While the Senate Judiciary Committee markup of the Journalism Competition and Preservation Act (JCPA) may have moved the bill forward in terms of process, it did nothing to resolve the ongoing problems, confusion, and contradictions about the legislation.
We’ve analyzed and written about the JCPA a lot (see additional resources). We recognize and have written about the crisis in local news (for example, here), and seek policy solutions designed to meet the information needs of communities (for example, here). In fact, we have developed some of our own (see our “Superfund for the Internet” proposal here).
But even after multiple amendments and much discussion, the JCPA remains the wrong solution. It compounds some of the biggest problems in our information environment and it does absolutely nothing to “rein in Big Tech.”
If you haven’t been tracking the debate, you should find this post a fresh if consistent take on what critics say about the JCPA – what it is, where it is now, what’s broken about it – and what Congress should do now.
If You’re New Here: What Does the JCPA Do?
The bill creates an exemption to antitrust law, which normally prohibits industry collusion on pricing and other business terms. It would allow news organizations to band together into “joint negotiating entities” to negotiate for payment from dominant digital platforms for “accessing” (i.e., crawling, indexing, and/or displaying snippets or thumbnails of) their content. After months of industry lobbying, what was once a straightforward five-page document that simply provided an antitrust exemption for newspapers and online news outlets has become a tortured 35-page, highly elaborate set of requirements for how negotiations are structured, conducted, and enforced, including with broadcasters. The new language includes the introduction of “baseball-style” arbitration if an agreement can’t be reached.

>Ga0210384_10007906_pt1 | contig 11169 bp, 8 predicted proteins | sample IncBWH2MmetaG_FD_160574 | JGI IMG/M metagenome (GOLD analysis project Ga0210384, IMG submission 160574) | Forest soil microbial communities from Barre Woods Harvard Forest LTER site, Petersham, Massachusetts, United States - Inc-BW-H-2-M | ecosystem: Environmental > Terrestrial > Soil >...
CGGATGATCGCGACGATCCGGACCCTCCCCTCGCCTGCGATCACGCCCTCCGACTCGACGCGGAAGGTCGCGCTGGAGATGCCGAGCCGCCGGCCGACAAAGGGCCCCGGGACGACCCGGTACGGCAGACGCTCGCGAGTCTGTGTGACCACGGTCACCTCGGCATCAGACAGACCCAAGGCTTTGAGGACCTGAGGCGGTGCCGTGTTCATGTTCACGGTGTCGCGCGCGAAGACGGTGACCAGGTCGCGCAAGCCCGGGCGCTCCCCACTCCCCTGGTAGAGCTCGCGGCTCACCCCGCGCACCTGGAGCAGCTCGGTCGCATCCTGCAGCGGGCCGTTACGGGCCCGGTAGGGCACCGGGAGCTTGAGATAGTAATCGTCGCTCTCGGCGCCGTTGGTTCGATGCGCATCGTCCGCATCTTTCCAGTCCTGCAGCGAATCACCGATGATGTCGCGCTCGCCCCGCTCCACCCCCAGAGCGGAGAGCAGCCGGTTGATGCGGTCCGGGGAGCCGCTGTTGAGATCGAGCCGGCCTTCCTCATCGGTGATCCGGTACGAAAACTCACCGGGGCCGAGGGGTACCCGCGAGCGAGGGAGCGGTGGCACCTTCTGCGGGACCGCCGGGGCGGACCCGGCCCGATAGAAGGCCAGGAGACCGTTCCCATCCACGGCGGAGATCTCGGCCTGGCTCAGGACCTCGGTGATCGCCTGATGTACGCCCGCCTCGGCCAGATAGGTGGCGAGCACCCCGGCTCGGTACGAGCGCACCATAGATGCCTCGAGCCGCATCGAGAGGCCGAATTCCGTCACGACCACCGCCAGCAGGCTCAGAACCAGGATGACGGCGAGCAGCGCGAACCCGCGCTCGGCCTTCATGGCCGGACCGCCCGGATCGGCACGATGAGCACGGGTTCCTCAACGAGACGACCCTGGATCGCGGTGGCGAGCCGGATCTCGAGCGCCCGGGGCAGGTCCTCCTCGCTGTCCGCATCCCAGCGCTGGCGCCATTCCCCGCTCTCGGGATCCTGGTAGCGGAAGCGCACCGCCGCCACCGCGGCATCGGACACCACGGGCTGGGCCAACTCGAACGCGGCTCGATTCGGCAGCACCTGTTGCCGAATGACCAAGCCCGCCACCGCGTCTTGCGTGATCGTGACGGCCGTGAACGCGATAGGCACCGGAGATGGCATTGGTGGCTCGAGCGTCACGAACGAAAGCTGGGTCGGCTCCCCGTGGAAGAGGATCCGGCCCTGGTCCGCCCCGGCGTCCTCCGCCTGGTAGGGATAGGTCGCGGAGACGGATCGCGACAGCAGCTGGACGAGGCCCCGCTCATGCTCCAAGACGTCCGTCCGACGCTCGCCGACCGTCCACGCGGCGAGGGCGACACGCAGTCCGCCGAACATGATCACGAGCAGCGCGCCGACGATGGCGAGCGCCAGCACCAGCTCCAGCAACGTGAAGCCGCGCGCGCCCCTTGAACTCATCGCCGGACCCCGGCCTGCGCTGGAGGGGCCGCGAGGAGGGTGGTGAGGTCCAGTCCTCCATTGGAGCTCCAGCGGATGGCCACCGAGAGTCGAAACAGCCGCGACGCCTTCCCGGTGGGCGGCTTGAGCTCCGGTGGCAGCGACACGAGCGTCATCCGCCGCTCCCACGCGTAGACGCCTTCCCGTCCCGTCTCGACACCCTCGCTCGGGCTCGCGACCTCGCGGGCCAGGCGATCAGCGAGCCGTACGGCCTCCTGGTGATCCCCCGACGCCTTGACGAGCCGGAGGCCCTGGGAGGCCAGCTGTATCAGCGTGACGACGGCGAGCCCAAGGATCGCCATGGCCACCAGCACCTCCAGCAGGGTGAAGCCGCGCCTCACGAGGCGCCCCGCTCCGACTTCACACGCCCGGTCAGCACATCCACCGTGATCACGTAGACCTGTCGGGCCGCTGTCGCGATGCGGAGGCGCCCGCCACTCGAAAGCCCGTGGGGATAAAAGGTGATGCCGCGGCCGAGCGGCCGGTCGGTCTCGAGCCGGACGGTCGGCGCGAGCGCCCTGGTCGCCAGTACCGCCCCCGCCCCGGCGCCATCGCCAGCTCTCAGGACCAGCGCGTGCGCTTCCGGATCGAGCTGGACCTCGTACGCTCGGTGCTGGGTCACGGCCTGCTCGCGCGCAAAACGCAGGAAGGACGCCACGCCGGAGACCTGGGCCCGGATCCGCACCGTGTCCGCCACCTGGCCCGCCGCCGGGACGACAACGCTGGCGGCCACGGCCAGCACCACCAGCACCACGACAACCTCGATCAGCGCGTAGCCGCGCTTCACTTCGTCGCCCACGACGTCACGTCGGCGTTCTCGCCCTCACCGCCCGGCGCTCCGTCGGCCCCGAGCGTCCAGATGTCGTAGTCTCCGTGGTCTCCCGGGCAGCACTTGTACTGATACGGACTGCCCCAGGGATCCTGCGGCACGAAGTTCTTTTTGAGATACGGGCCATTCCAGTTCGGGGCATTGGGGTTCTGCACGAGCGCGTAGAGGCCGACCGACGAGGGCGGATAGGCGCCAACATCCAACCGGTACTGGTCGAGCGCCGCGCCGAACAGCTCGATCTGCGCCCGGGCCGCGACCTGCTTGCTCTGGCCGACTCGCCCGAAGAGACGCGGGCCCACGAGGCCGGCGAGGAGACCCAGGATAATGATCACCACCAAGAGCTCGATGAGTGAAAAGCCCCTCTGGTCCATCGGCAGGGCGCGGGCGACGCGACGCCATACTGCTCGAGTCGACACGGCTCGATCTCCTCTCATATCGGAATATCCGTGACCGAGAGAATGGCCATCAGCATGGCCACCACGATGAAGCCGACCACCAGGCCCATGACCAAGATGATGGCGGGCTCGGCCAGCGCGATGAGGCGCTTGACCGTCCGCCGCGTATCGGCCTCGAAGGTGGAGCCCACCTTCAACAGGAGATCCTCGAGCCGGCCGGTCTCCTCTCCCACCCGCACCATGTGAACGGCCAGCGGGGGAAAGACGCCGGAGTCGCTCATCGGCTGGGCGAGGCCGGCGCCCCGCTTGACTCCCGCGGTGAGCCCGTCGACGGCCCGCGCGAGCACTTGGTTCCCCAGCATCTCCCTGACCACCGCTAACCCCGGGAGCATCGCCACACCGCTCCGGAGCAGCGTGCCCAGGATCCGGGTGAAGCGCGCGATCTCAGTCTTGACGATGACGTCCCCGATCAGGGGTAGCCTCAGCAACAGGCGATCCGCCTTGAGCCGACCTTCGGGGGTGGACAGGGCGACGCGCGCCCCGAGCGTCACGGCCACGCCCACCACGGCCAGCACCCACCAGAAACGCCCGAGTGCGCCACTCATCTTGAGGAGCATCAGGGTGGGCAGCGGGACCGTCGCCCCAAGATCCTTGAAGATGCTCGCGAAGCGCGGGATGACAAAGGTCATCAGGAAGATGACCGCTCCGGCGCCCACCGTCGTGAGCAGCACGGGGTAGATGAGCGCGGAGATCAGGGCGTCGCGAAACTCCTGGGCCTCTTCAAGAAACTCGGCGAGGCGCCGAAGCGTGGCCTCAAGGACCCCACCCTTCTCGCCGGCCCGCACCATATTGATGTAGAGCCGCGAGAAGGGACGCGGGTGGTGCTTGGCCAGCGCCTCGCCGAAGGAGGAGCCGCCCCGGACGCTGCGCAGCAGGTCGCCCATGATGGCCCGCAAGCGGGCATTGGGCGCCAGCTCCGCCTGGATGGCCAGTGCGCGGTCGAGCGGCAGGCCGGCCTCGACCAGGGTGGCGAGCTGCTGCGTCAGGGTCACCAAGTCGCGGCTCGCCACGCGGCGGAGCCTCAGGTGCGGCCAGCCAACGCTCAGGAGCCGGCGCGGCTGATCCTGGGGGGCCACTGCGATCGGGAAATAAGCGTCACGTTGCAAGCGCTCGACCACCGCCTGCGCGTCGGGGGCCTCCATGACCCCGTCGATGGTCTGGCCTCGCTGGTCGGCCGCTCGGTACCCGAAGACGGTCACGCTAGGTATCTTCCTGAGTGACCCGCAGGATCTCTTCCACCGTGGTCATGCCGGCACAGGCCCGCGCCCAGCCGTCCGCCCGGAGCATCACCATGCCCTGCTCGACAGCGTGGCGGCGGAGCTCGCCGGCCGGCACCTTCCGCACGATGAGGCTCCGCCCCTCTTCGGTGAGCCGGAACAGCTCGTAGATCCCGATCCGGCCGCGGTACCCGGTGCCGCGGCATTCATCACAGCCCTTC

What Does the JCPA Have To Do With the Australian Bargaining Code?
In reality, not much, especially given what we now know about how that bill went down, down under.
The Australian News Media and Digital Platforms Mandatory Bargaining Code, passed in early 2021, was designed by the country’s competition authority to address a perceived “market imbalance” between platforms and Australian publishers. The legislation was designed to force the most dominant large technology platforms that operate in Australia – essentially Google and Facebook – to pay local news publishers for the news content made available or linked on their platforms. If platforms and publishers can’t come to agreement on the value or terms, the government steps in with a forced arbitration process.
But the Australian code is not as relevant to the JCPA as proponents would have you believe. In a last-minute revision forced by the platforms, the code was changed so that digital platforms can avoid being “designated” under the law – and so, being subject to forced arbitration – if they make a “significant contribution” to the sustainability of the Australian news industry. Facebook and Google promptly used the loophole they helped create and cut private commercial deals with large news publishers. The agreements pertain to Google News Showcase, a licensing program that launched globally the same month as the bargaining code, and Facebook News, a new tab serving personalized news.
This means that the Australian legislation does precisely nothing to “rein in Big Tech.” It leaves their gatekeeper power in search and social media completely intact. And when JCPA advocates point to the success of the Australian News Bargaining Code in securing an estimated $150M U.S. dollars for publishers, it’s not really accurate. Those funds actually resulted from side deals cut to avoid being designated and subject to the bargaining code.
There are also big problems with the Australian code that prove our points about the JCPA. One investigation showed that the two media corporations that, together, own 90% of Australian newspapers and control much of the country’s TV market benefited disproportionately. Small publishers complained that they have been left out of the negotiations altogether, even though they qualify under the code. And the code itself was designed without transparency requirements, which is now widely acknowledged as a big mistake.
What’s Still Wrong With the JCPA?